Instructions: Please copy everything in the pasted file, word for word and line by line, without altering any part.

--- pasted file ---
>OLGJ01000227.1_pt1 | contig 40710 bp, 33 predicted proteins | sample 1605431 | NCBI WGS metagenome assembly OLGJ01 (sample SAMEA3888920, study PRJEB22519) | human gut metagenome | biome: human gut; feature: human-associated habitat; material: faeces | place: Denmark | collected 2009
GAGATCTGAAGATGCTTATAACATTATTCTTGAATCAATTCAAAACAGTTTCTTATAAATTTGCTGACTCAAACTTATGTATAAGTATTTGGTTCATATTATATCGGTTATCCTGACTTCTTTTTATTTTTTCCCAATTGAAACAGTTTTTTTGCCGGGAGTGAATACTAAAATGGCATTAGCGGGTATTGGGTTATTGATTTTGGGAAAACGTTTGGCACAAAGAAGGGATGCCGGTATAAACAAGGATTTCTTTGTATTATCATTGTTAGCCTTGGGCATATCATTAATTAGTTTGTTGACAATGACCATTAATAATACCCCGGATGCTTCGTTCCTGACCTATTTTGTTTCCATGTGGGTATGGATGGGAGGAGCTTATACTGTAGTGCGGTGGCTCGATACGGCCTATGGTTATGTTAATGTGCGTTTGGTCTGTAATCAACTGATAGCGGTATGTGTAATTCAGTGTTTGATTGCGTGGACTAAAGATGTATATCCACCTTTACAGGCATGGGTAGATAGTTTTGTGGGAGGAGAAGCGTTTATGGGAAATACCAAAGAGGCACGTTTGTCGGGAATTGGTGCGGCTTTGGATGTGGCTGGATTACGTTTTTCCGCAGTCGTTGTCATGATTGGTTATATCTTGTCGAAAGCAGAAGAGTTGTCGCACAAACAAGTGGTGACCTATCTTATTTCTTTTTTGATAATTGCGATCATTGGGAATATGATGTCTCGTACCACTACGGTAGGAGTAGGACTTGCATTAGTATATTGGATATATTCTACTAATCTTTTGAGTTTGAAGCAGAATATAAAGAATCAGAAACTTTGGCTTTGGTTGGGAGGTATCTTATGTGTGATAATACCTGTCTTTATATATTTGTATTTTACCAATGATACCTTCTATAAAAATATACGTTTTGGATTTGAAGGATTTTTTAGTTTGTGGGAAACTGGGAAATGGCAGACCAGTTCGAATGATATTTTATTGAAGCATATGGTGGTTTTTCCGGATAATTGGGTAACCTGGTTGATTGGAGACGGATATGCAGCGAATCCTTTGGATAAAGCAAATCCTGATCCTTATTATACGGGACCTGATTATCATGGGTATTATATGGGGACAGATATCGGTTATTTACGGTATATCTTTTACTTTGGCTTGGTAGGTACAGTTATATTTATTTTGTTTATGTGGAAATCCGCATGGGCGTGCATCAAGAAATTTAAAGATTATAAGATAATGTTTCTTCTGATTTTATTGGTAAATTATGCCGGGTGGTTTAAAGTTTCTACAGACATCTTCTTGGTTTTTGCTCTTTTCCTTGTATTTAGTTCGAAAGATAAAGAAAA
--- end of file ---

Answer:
>OLGJ01000227.1_pt1 | contig 40710 bp, 33 predicted proteins | sample 1605431 | NCBI WGS metagenome assembly OLGJ01 (sample SAMEA3888920, study PRJEB22519) | human gut metagenome | biome: human gut; feature: human-associated habitat; material: faeces | place: Denmark | collected 2009
GAGATCTGAAGATGCTTATAACATTATTCTTGAATCAATTCAAAACAGTTTCTTATAAATTTGCTGACTCAAACTTATGTATAAGTATTTGGTTCATATTATATCGGTTATCCTGACTTCTTTTTATTTTTTCCCAATTGAAACAGTTTTTTTGCCGGGAGTGAATACTAAAATGGCATTAGCGGGTATTGGGTTATTGATTTTGGGAAAACGTTTGGCACAAAGAAGGGATGCCGGTATAAACAAGGATTTCTTTGTATTATCATTGTTAGCCTTGGGCATATCATTAATTAGTTTGTTGACAATGACCATTAATAATACCCCGGATGCTTCGTTCCTGACCTATTTTGTTTCCATGTGGGTATGGATGGGAGGAGCTTATACTGTAGTGCGGTGGCTCGATACGGCCTATGGTTATGTTAATGTGCGTTTGGTCTGTAATCAACTGATAGCGGTATGTGTAATTCAGTGTTTGATTGCGTGGACTAAAGATGTATATCCACCTTTACAGGCATGGGTAGATAGTTTTGTGGGAGGAGAAGCGTTTATGGGAAATACCAAAGAGGCACGTTTGTCGGGAATTGGTGCGGCTTTGGATGTGGCTGGATTACGTTTTTCCGCAGTCGTTGTCATGATTGGTTATATCTTGTCGAAAGCAGAAGAGTTGTCGCACAAACAAGTGGTGACCTATCTTATTTCTTTTTTGATAATTGCGATCATTGGGAATATGATGTCTCGTACCACTACGGTAGGAGTAGGACTTGCATTAGTATATTGGATATATTCTACTAATCTTTTGAGTTTGAAGCAGAATATAAAGAATCAGAAACTTTGGCTTTGGTTGGGAGGTATCTTATGTGTGATAATACCTGTCTTTATATATTTGTATTTTACCAATGATACCTTCTATAAAAATATACGTTTTGGATTTGAAGGATTTTTTAGTTTGTGGGAAACTGGGAAATGGCAGACCAGTTCGAATGATATTTTATTGAAGCATATGGTGGTTTTTCCGGATAATTGGGTAACCTGGTTGATTGGAGACGGATATGCAGCGAATCCTTTGGATAAAGCAAATCCTGATCCTTATTATACGGGACCTGATTATCATGGGTATTATATGGGGACAGATATCGGTTATTTACGGTATATCTTTTACTTTGGCTTGGTAGGTACAGTTATATTTATTTTGTTTATGTGGAAATCCGCATGGGCGTGCATCAAGAAATTTAAAGATTATAAGATAATGTTTCTTCTGATTTTATTGGTAAATTATGCCGGGTGGTTTAAAGTTTCTACAGACATCTTCTTGGTTTTTGCTCTTTTCCTTGTATTTAGTTCGAAAGATAAAGAAAA